So where are we now?

You know, I really thought that if and when things reached this stage, what would kick in would be something like what John Dean [who I would credit for having far better insight into the workings of the authoritarian brain chemistry than me] forecast in one of his FindLaw pieces early this year - The Seige of Fortress Bush: the sealing of the castle followed by re-enactment of the most inhumane and soul-destroying phase of World War I - Trench Warfare. He gather he foresaw this as an obvious resort to retain the trappings of power and safeguard the jewels in the Bush Tiara - Iraq, Oil & Climate Change Denial.

But now it seems possible that when it occurred to "them" [Ha!] that the Sampson Firewall had been breached [I think "they" considered the contingency that those clever former-prosecutor Dems on the committee might have seen a Sampson or two before in their day.], then all the little Bushies went into full Threat Alert and scrambled to battle stations.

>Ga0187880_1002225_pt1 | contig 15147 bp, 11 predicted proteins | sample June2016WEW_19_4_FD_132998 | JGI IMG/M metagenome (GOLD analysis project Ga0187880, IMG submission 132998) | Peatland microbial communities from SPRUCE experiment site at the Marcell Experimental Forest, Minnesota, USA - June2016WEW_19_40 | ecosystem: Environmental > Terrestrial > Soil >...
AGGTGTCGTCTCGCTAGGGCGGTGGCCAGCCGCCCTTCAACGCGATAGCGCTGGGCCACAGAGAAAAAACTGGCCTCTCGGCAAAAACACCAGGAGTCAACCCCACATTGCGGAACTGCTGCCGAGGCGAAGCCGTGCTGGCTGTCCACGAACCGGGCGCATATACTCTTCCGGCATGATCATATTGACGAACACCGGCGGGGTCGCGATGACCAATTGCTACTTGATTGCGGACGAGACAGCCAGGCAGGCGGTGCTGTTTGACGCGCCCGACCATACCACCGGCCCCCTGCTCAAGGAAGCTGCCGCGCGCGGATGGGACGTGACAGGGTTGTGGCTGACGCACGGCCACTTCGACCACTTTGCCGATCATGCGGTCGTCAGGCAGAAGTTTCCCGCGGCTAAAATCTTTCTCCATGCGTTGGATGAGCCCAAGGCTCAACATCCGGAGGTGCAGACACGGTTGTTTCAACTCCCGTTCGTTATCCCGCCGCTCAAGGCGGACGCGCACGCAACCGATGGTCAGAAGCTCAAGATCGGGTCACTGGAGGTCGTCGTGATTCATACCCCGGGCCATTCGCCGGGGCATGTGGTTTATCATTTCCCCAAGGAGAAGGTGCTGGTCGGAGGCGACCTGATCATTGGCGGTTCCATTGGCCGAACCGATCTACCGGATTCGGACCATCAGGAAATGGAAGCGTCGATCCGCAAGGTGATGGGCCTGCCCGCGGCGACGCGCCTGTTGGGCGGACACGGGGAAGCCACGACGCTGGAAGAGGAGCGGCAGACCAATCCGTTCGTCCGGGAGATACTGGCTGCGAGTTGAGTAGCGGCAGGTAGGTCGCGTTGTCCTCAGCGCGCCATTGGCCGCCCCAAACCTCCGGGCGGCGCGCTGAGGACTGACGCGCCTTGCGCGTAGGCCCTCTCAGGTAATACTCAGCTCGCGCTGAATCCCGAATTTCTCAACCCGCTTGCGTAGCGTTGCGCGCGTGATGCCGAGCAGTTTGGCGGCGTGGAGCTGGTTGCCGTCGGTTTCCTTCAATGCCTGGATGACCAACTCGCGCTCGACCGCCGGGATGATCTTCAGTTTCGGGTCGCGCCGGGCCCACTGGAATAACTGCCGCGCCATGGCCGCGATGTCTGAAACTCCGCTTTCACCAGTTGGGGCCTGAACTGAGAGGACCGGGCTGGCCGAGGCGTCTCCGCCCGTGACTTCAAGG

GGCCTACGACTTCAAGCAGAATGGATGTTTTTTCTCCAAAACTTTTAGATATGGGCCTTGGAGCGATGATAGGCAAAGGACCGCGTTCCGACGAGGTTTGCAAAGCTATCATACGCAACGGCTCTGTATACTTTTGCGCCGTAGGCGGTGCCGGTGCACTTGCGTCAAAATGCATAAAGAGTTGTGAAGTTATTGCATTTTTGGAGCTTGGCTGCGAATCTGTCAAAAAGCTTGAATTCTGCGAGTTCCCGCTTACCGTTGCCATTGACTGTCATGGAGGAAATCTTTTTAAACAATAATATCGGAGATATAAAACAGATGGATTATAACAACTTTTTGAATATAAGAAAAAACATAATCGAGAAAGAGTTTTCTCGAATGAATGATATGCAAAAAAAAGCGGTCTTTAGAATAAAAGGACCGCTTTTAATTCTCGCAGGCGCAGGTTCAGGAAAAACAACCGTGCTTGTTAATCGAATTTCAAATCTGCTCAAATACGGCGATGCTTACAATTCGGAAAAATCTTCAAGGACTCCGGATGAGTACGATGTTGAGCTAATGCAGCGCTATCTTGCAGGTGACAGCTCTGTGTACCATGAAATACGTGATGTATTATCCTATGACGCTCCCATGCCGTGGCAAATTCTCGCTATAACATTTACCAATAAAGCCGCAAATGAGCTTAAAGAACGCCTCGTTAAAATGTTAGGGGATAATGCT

Right at this moment I believe we are seeing The Nation of Bushlam fully Mobilized - menacingly deep growling from the King & Kingette, saturation bombing of Cambodia, er, the current position of the Dems Queen Bee, murmurs of "Never Surrender" up and down the line at every point.

That's not Fortress Bush. That's... that's... that's the Last Big Surge!

You know, Woodward missed it first, so he gets first place. And while Dean seemed to get it, especially with Worse than Watergate and his more recent MRI on the American authoritarian brain, I think he's missed it, too. This isn't just WORSE than Watergate - it's Watergate on Crack.

Bush is going down - but not in January 2009; and not even in calendar 2008. Bush goes dow THIS year.